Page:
Much of the complaints were the day after the accident where we had to scramble to get as many aircraft as possible to make sure that everybody scheduled to return to Manila was able to do so.  While we successfully achieved the objective of getting everybody back to Manila except those who chose to extend for another day, we had several complaints about their flights being delayed or the passengers not being able to take the flights that they preferred.  In fairness to our Aviation staff, when you lose a 94-seater plane and you have to scramble to get everybody back, it takes quite a feat to do so and obviously, it is not possible to satisfy everybody’s flight preferences.  I would ask our members and guests to be more understanding with our personnel on the island who really did their best to accommodate everybody.

While on this subject, I would like to focus on an issue which our Aviation management and Reservations group have clearly been remiss in not keeping our members and guests informed.  Since about a month ago, when the flight manifest for the next day started having to be submitted to the CAAP for approval, normally the approval did not come until late in the day and normally, it would be too late to notify our guests that the flights that they preferred, had been rescheduled by CAAP.  Clearly, the delayed flights and rescheduled flights are totally beyond our control.  Our shortcoming was in not keeping our members informed that flight changes are inevitable and even if we “confirmed” a flight departure time, CAAP could reschedule it in order to take into account the traffic in what everybody knows is a very congested NAIA airport.  So normally, other than the first flight at 7:00 am, flights that are confirmed for that day subsequently are generally subject to change and it is simply beyond our control.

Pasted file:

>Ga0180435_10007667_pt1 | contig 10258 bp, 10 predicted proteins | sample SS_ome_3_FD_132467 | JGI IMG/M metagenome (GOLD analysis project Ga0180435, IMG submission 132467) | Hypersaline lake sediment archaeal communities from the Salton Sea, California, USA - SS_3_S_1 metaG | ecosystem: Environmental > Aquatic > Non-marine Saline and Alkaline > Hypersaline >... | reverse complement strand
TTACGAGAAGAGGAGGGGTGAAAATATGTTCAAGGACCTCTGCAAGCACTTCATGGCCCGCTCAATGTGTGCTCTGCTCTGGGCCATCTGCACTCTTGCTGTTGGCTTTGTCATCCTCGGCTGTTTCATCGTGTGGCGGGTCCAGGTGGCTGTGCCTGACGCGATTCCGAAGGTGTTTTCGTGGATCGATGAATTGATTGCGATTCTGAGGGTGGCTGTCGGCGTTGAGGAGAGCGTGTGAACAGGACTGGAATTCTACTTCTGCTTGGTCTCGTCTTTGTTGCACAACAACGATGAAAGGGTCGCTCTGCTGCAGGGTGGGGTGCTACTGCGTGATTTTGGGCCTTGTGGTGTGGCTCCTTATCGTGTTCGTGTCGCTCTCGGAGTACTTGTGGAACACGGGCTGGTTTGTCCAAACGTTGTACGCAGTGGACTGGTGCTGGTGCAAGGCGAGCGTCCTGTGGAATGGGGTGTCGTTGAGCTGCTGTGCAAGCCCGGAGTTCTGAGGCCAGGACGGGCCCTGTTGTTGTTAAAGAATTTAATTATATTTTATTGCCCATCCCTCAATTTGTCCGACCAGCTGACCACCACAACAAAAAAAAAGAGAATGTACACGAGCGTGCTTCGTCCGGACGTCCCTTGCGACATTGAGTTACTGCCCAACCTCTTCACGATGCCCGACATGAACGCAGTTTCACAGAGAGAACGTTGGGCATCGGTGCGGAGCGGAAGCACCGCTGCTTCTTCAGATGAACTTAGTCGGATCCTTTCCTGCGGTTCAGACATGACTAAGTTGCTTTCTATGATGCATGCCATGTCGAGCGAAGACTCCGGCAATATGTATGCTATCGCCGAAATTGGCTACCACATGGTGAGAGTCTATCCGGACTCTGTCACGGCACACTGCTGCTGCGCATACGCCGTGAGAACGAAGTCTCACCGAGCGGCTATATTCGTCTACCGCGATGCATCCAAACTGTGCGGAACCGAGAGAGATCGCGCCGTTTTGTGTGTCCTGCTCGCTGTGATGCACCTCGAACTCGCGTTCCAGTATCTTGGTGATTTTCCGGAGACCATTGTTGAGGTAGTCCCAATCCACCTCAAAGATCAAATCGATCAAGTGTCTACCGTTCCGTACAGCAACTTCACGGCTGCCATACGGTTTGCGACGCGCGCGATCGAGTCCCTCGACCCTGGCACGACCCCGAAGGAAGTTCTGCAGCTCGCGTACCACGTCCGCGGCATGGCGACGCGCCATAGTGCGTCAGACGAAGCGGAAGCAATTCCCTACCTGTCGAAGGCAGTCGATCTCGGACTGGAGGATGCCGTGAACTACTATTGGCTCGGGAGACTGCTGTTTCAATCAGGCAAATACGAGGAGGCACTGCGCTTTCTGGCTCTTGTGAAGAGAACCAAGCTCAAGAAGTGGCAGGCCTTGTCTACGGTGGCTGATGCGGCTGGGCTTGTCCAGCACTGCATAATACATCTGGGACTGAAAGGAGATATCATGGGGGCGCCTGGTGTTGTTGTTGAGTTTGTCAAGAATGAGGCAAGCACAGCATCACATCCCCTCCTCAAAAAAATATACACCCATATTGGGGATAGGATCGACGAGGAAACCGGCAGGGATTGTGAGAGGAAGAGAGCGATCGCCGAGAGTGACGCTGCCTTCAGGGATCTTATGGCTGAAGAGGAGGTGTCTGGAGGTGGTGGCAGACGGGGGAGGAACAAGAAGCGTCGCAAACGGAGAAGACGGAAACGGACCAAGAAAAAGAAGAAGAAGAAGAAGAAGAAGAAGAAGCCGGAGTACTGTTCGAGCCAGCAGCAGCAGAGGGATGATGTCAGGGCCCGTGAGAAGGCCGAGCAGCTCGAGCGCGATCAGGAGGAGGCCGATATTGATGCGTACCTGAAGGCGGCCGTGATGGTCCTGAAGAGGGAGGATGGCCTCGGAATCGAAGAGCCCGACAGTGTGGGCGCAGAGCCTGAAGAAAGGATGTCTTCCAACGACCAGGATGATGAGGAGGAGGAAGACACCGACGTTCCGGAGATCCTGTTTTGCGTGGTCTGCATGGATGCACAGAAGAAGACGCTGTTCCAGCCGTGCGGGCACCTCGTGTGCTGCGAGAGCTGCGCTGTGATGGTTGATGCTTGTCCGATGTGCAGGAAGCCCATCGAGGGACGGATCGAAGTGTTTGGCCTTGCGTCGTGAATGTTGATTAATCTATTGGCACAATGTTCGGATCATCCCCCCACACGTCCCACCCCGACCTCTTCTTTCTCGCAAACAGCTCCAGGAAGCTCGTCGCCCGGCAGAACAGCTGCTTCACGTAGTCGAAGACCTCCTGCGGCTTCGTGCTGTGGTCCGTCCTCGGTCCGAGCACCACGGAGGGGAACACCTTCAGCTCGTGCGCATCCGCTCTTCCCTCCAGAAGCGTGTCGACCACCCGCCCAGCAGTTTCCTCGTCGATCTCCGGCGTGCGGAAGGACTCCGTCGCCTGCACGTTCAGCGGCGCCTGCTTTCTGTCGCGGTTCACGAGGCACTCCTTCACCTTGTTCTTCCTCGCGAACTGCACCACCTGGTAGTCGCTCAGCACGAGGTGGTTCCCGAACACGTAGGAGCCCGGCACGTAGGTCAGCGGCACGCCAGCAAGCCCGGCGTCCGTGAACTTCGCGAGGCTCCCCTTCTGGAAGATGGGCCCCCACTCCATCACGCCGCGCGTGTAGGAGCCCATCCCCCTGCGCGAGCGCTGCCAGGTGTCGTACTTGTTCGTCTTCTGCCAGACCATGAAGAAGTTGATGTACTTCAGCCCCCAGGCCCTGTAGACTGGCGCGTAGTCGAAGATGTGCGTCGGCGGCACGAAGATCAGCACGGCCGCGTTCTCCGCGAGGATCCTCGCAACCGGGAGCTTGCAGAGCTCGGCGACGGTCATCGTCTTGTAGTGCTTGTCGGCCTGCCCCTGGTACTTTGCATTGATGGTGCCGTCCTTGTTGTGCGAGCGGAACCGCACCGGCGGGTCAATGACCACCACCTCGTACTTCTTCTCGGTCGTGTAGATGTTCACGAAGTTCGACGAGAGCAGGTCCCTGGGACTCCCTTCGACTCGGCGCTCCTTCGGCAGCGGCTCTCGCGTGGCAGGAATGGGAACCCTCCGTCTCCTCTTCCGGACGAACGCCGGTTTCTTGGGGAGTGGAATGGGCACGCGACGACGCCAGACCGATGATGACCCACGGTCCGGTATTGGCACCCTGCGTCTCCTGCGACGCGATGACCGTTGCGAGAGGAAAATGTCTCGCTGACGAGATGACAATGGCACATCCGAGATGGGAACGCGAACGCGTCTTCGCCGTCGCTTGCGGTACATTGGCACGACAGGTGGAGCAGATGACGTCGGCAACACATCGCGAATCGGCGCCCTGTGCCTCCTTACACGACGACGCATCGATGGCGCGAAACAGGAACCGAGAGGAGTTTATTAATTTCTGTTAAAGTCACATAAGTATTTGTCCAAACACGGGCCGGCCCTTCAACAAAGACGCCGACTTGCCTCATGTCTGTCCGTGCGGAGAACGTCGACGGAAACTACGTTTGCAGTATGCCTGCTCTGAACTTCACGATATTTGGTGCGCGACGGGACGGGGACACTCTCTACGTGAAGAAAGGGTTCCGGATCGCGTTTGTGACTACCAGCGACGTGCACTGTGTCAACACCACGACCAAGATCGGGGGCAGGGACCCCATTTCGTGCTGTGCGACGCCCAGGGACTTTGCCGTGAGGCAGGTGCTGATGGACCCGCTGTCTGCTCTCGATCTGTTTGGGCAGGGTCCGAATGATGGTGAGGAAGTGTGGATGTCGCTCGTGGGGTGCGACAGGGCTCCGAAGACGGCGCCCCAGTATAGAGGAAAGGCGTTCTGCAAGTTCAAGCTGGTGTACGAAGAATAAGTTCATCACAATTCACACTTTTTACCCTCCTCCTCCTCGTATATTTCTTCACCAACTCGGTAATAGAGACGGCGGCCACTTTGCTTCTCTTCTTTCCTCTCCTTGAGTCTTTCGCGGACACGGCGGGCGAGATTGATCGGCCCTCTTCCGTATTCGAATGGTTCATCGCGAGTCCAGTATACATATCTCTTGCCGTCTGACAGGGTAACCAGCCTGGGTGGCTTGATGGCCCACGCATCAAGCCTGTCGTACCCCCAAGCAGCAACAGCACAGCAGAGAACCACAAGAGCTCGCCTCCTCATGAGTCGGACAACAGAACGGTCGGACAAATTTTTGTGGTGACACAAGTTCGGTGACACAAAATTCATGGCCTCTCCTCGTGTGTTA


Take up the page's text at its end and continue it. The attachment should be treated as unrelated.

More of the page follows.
I think this problem will not go away but in fact probably be aggravated as we get more members, more flights and more congestion at the NAIA airport.  We have for the last year been working on obtaining an AOC (Aircraft Operations Certificate) which would then give us priority with CAAP in the flight scheduling process.  But obtaining this AOC license, which is again beyond our control and which normally takes more than a year to obtain, may take a few more months.  We would be grateful if our members and guests would appreciate that this is a situation beyond our control and bear with us a bit more.